Historic vessels will head to Sounds for Tuia 250 commemorations

By Bill McElhinney, The Blenheim Sun

Marlburians are being encouraged to ‘save the date’ to welcome a national flotilla of tall ships and waka at the centre of national Tuia 250 commemorations.


The Ministry of Culture and Heritage has announced the core vessels taking part in the Tuia 250 Voyage, which is due to land in Queen Charlotte Sound on November 21, with a huge community welcome planned for the Picton Foreshore on Friday, November 22.


The key vessels include two waka hourua (double-hulled canoes) - the Haunui from Auckland and Ngahiraka Mai Tawhiti from Tauranga – and the Fa’afaite i te Ao Ma’ohi, a va’a moana from Pape’ete, Tahiti.


The heritage vessels joining the flotilla are the HMB Endeavour replica from the Australian National Maritime Museum in Sydney and the Spirit of New Zealand from Auckland.


The Tuia 250 commemorations mark the first sustained onshore encounters between Maori and Europeans, with the arrival of James Cook and the Endeavour in 1769. They also acknowledge the voyaging traditions and cultures of Te Moana Nui a Kiwa (the Pacific), the feats of Pacific voyagers, their matauranga (knowledge), innovation and non-instrument navigation prowess and their decision to settle in Aotearoa before European explorers arrived.


“This event will be so much more than simply focusing on what happened in 1769 when James Cook, Tupaia and the Endeavour crew arrived in A ” Aotearoa,” says Manatu Taonga Ministry for Culture and Heritage Chief Executive Bernadette Cavanagh.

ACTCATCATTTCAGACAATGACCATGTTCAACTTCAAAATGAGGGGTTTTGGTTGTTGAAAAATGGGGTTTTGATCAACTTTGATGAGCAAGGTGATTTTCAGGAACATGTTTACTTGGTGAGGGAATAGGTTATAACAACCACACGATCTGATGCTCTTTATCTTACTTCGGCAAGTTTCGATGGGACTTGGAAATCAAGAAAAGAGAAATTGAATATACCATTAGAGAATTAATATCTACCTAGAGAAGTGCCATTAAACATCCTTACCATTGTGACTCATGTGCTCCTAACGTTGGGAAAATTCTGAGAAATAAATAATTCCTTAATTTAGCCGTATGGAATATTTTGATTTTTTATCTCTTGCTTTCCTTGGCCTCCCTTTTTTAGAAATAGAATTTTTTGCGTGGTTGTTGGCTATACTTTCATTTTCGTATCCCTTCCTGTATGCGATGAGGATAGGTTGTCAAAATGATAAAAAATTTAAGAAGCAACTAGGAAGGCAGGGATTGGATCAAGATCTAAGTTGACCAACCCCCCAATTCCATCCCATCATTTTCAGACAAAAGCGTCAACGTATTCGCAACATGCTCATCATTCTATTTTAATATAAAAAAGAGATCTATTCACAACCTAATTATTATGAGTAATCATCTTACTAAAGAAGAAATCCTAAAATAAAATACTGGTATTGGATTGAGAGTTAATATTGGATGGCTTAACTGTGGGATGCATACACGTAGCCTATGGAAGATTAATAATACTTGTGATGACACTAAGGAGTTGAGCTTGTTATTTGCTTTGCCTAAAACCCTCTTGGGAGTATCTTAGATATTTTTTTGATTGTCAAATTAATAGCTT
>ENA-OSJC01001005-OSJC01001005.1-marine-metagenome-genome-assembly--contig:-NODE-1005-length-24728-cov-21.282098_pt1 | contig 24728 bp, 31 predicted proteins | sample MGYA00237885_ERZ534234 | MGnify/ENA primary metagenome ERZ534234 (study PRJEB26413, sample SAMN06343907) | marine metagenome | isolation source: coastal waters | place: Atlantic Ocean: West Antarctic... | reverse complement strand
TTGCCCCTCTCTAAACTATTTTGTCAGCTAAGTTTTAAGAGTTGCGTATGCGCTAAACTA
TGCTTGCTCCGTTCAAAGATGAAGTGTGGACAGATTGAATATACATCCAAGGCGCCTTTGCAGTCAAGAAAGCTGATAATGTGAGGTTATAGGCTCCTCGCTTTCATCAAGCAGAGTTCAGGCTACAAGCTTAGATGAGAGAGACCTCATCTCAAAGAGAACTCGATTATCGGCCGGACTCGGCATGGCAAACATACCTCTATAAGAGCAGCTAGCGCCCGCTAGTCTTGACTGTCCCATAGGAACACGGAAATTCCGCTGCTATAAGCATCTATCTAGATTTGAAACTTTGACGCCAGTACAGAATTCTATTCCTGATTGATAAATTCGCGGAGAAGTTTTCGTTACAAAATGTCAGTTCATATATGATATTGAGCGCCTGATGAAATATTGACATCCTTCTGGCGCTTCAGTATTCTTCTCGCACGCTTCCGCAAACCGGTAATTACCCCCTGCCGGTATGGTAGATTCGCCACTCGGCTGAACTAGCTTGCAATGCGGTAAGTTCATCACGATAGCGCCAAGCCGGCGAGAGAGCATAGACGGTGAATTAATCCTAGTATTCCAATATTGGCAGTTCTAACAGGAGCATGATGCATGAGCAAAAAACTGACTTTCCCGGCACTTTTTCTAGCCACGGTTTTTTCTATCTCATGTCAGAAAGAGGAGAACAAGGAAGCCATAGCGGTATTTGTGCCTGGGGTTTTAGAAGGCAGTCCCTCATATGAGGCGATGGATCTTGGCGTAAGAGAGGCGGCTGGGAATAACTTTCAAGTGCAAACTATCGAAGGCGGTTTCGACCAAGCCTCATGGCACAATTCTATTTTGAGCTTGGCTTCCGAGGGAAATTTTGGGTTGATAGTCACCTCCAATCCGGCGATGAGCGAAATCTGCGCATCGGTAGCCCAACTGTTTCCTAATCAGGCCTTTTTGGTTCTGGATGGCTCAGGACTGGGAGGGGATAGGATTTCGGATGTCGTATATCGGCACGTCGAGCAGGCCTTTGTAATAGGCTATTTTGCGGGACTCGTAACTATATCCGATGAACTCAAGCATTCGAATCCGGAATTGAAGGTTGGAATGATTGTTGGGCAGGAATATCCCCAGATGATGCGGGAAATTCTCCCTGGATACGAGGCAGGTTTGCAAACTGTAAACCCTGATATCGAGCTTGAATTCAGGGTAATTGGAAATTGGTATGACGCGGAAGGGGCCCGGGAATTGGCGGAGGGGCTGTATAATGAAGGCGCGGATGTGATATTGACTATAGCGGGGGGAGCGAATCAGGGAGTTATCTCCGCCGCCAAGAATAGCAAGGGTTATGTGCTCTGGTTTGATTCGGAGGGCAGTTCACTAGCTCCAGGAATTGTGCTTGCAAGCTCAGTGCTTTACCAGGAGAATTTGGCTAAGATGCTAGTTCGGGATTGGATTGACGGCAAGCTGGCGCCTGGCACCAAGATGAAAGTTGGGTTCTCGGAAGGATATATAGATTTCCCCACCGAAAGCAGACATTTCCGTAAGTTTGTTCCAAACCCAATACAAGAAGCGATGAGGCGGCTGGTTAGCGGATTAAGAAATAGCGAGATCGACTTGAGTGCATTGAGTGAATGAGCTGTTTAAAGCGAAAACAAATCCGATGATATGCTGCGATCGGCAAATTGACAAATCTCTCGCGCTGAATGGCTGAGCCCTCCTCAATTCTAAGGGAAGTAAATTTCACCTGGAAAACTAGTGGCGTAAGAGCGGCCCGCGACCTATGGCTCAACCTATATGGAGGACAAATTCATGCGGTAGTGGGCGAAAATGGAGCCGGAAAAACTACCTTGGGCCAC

“New Zealanders are ready for and want a balanced, respectful and honest reflection of our journey together from those encounters to now. The Tuia 250 Voyage will provide a framework for this discussion.”


Marlborough is one of only four key landing sites in the 250 Voyage, and events and activities locally are being overseen by the Totaranui 250 Trust. Totaranui 250 Trust chair, Raymond Smith, says Ship Cove in Totaranui/Queen Charlotte Sound has an important part to play in those stories of First Encounters.


“Totaranui/Queen Charlotte Sound has always been a main highway; its range of bays and coves provide shelter in any weather conditions.


The thriving and abundant biodiversity there was valued and used by tangata whenua and expanded the understanding of the natural world for Cook, Banks and Solander”.


Following Cook’s first visit to Ship Cove in January 1770, he returned to the bay four times, engaging and building relations with the tangata whenua and stayed in the area for around 170 of his total 328 days in New Zealand.


“Tupaia was an experienced Tahitian navigator who could communicate with Maori on board the Endeavour and offered a reconnection with our Pacific roots.


“The experiences our people had with Cook were generally quite good, but clearly they did not understand the consequences to come, when the flag was placed on Motuara Island on 31st January, 1770, and British sovereignty declared over the South Island of New Zealand.” Raymond says.


“We’re looking forward to sharing those stories, and also the stories of our own people’s arrival to this land. This is a great time for all of us to reflect on where we have come from, and we are going.”


In 2019, New Zealand will mark 250 years since the first meetings between Māori and Pākehā during James Cook and the Endeavour’s 1769 voyage to Aotearoa New Zealand. Tuia – Encounters 250 will acknowledge this pivotal moment in our nation’s history as well as the extraordinary feats of Pacific voyagers who reached and settled in Aotearoa many years earlier.

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